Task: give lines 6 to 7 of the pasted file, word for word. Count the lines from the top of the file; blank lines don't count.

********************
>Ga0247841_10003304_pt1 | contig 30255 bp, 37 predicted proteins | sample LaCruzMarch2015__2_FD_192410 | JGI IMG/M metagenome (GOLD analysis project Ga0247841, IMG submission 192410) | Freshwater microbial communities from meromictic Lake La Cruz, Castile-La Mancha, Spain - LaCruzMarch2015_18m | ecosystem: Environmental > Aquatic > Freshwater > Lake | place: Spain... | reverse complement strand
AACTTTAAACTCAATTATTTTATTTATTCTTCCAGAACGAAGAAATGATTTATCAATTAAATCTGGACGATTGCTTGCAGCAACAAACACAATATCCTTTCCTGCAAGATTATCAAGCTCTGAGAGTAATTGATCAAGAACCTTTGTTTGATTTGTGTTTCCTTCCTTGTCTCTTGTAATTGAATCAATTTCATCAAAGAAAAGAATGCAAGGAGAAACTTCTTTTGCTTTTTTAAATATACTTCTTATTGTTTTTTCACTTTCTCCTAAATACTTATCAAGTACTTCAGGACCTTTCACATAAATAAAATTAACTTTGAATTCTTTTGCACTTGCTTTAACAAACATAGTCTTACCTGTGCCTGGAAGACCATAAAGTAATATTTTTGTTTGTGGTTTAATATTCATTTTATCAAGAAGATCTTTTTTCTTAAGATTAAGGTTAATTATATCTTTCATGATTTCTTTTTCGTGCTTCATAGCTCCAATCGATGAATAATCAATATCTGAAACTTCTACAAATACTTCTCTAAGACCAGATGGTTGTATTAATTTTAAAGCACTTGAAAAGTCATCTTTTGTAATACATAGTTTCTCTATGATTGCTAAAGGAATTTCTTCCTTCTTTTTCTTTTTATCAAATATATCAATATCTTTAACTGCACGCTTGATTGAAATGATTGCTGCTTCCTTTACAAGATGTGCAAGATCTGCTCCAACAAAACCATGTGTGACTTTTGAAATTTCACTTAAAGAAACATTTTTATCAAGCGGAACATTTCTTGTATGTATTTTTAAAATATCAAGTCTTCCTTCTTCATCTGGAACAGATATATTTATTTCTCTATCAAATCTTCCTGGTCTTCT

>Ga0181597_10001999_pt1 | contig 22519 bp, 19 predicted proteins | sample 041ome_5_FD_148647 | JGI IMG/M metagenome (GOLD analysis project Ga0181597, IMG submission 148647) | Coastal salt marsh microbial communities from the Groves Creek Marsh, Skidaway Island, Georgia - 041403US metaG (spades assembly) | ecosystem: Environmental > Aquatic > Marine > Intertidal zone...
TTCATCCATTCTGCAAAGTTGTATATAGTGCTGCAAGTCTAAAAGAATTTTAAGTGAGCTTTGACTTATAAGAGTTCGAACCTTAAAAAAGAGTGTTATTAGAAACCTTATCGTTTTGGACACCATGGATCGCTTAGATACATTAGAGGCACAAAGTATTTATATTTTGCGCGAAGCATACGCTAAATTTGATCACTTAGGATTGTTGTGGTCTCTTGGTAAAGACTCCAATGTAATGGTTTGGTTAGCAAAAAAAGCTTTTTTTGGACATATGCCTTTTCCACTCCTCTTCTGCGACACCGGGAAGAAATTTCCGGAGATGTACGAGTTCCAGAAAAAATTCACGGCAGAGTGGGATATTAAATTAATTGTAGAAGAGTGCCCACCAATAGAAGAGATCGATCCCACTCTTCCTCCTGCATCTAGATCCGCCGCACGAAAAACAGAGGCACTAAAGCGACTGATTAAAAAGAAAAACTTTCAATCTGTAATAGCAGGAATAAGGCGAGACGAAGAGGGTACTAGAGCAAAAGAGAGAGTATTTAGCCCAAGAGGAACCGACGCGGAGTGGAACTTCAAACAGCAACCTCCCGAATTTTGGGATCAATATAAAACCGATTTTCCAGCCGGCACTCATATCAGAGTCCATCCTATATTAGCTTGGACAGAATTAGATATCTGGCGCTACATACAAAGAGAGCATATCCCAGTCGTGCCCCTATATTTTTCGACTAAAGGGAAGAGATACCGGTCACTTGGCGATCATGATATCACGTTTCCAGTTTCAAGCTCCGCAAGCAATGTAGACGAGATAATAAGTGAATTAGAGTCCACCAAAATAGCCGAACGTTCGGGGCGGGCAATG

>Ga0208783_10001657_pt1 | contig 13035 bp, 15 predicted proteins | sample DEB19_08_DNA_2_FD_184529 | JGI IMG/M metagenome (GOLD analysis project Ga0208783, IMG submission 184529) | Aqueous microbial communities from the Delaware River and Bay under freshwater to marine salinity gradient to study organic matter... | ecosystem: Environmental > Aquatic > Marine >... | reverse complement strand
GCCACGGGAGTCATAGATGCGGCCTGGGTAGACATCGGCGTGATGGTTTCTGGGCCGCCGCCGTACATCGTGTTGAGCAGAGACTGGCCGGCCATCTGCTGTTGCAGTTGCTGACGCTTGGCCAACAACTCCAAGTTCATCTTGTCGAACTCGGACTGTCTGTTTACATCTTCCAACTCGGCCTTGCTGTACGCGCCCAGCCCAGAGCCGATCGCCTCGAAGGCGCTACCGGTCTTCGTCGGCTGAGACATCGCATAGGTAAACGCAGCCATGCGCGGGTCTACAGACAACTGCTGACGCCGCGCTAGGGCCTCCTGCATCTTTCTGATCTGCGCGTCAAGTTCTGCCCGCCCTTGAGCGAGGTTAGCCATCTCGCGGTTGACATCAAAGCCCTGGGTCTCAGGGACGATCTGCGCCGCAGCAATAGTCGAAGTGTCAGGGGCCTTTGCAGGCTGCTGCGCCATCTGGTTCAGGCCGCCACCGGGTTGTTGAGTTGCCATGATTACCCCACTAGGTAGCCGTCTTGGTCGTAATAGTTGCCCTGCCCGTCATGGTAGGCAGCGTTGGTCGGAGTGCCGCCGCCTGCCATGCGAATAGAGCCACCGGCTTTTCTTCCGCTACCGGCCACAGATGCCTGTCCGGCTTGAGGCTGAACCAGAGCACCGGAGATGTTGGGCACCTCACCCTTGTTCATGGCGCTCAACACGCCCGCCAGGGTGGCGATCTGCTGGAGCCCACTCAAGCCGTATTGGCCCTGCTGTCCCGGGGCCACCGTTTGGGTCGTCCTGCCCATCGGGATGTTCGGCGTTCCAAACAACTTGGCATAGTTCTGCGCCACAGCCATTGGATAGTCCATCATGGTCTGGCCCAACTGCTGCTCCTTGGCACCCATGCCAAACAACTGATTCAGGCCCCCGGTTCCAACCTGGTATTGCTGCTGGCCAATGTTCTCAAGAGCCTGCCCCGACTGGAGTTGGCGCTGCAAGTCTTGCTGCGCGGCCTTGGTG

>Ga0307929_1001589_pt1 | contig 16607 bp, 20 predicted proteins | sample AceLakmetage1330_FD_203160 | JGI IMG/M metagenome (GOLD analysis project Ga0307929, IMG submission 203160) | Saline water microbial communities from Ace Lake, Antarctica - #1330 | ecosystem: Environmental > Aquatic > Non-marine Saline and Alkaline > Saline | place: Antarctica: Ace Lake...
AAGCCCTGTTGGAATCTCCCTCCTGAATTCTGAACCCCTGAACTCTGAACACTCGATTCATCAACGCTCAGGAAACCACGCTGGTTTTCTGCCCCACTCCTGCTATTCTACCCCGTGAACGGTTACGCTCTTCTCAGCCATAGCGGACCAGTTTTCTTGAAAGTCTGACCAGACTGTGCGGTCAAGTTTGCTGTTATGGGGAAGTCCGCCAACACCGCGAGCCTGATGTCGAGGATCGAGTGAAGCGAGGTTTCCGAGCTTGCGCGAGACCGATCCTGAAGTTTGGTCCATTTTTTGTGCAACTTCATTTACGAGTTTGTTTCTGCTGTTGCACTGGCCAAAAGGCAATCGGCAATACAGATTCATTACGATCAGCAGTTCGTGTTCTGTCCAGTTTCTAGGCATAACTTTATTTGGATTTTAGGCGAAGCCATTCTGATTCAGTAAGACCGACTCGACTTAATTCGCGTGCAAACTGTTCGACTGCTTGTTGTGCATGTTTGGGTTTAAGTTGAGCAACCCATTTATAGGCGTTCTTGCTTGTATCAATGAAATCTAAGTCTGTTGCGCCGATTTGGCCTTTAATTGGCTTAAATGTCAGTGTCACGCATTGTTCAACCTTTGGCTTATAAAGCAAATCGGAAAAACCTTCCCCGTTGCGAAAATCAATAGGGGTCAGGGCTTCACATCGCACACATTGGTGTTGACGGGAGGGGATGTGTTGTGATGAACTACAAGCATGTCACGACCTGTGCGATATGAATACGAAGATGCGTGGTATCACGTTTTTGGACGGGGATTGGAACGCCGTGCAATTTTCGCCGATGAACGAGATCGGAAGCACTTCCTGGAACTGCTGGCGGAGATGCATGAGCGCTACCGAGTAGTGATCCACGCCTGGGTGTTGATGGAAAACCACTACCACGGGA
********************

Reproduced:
GCCACGGGAGTCATAGATGCGGCCTGGGTAGACATCGGCGTGATGGTTTCTGGGCCGCCGCCGTACATCGTGTTGAGCAGAGACTGGCCGGCCATCTGCTGTTGCAGTTGCTGACGCTTGGCCAACAACTCCAAGTTCATCTTGTCGAACTCGGACTGTCTGTTTACATCTTCCAACTCGGCCTTGCTGTACGCGCCCAGCCCAGAGCCGATCGCCTCGAAGGCGCTACCGGTCTTCGTCGGCTGAGACATCGCATAGGTAAACGCAGCCATGCGCGGGTCTACAGACAACTGCTGACGCCGCGCTAGGGCCTCCTGCATCTTTCTGATCTGCGCGTCAAGTTCTGCCCGCCCTTGAGCGAGGTTAGCCATCTCGCGGTTGACATCAAAGCCCTGGGTCTCAGGGACGATCTGCGCCGCAGCAATAGTCGAAGTGTCAGGGGCCTTTGCAGGCTGCTGCGCCATCTGGTTCAGGCCGCCACCGGGTTGTTGAGTTGCCATGATTACCCCACTAGGTAGCCGTCTTGGTCGTAATAGTTGCCCTGCCCGTCATGGTAGGCAGCGTTGGTCGGAGTGCCGCCGCCTGCCATGCGAATAGAGCCACCGGCTTTTCTTCCGCTACCGGCCACAGATGCCTGTCCGGCTTGAGGCTGAACCAGAGCACCGGAGATGTTGGGCACCTCACCCTTGTTCATGGCGCTCAACACGCCCGCCAGGGTGGCGATCTGCTGGAGCCCACTCAAGCCGTATTGGCCCTGCTGTCCCGGGGCCACCGTTTGGGTCGTCCTGCCCATCGGGATGTTCGGCGTTCCAAACAACTTGGCATAGTTCTGCGCCACAGCCATTGGATAGTCCATCATGGTCTGGCCCAACTGCTGCTCCTTGGCACCCATGCCAAACAACTGATTCAGGCCCCCGGTTCCAACCTGGTATTGCTGCTGGCCAATGTTCTCAAGAGCCTGCCCCGACTGGAGTTGGCGCTGCAAGTCTTGCTGCGCGGCCTTGGTG

>Ga0307929_1001589_pt1 | contig 16607 bp, 20 predicted proteins | sample AceLakmetage1330_FD_203160 | JGI IMG/M metagenome (GOLD analysis project Ga0307929, IMG submission 203160) | Saline water microbial communities from Ace Lake, Antarctica - #1330 | ecosystem: Environmental > Aquatic > Non-marine Saline and Alkaline > Saline | place: Antarctica: Ace Lake...